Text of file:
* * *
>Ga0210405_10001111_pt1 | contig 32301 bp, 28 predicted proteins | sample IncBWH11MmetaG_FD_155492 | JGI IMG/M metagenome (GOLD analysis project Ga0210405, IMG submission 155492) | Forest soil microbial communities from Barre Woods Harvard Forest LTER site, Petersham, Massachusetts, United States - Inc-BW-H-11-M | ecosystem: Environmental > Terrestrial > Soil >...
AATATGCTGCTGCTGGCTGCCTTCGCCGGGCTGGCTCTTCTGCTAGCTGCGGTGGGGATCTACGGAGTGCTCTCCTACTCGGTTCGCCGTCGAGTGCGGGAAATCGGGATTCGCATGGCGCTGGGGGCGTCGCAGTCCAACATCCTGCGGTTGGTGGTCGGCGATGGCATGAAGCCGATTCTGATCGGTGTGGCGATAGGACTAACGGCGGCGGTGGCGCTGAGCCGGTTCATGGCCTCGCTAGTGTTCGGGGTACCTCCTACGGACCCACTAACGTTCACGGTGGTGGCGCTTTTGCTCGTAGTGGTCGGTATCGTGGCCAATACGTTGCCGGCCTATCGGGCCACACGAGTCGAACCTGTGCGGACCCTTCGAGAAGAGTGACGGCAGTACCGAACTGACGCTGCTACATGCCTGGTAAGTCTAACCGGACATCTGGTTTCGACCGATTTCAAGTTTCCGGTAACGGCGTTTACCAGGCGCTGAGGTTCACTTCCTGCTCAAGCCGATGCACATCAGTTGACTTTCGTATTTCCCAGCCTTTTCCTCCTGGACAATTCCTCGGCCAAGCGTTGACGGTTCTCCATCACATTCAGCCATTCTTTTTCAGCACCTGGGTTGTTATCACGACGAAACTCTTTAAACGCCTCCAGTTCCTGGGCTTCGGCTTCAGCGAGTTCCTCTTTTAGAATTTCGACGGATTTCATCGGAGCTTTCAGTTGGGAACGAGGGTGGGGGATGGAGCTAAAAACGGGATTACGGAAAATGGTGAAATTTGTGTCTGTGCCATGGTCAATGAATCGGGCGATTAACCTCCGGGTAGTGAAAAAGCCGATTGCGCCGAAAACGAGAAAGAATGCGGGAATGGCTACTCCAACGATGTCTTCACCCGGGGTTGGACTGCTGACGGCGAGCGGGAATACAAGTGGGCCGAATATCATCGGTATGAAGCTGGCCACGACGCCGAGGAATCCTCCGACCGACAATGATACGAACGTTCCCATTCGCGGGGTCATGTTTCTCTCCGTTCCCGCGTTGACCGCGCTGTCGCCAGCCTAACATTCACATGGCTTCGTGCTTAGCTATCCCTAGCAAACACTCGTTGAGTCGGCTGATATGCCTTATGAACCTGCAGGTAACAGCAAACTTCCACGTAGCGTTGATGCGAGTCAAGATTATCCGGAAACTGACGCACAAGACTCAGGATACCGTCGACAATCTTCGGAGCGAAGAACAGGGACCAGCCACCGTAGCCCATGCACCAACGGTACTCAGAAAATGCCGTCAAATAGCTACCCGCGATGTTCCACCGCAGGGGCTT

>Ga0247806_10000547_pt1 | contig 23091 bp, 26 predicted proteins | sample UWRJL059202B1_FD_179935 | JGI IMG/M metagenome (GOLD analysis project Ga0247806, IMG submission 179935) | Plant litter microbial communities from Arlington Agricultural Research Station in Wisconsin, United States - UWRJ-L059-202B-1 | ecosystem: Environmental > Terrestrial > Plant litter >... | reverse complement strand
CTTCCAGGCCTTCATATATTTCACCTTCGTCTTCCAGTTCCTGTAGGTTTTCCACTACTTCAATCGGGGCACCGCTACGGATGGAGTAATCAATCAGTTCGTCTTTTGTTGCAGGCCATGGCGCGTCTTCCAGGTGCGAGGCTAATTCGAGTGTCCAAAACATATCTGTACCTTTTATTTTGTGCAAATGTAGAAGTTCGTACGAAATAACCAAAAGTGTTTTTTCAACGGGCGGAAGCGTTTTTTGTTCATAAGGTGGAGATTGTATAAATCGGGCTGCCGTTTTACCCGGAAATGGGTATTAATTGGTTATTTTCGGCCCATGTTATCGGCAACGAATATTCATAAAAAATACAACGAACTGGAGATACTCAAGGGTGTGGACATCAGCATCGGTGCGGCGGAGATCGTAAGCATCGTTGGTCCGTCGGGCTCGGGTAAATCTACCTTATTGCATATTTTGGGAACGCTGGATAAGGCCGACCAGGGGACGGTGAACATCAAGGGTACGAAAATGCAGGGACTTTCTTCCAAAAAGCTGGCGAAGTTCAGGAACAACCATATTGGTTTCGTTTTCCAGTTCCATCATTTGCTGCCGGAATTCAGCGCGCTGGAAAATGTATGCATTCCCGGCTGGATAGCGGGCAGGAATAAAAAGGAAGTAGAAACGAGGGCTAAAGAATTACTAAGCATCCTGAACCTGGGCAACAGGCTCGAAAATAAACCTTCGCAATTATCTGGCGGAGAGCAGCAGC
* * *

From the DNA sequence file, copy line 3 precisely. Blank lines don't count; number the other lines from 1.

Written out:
>Ga0247806_10000547_pt1 | contig 23091 bp, 26 predicted proteins | sample UWRJL059202B1_FD_179935 | JGI IMG/M metagenome (GOLD analysis project Ga0247806, IMG submission 179935) | Plant litter microbial communities from Arlington Agricultural Research Station in Wisconsin, United States - UWRJ-L059-202B-1 | ecosystem: Environmental > Terrestrial > Plant litter >... | reverse complement strand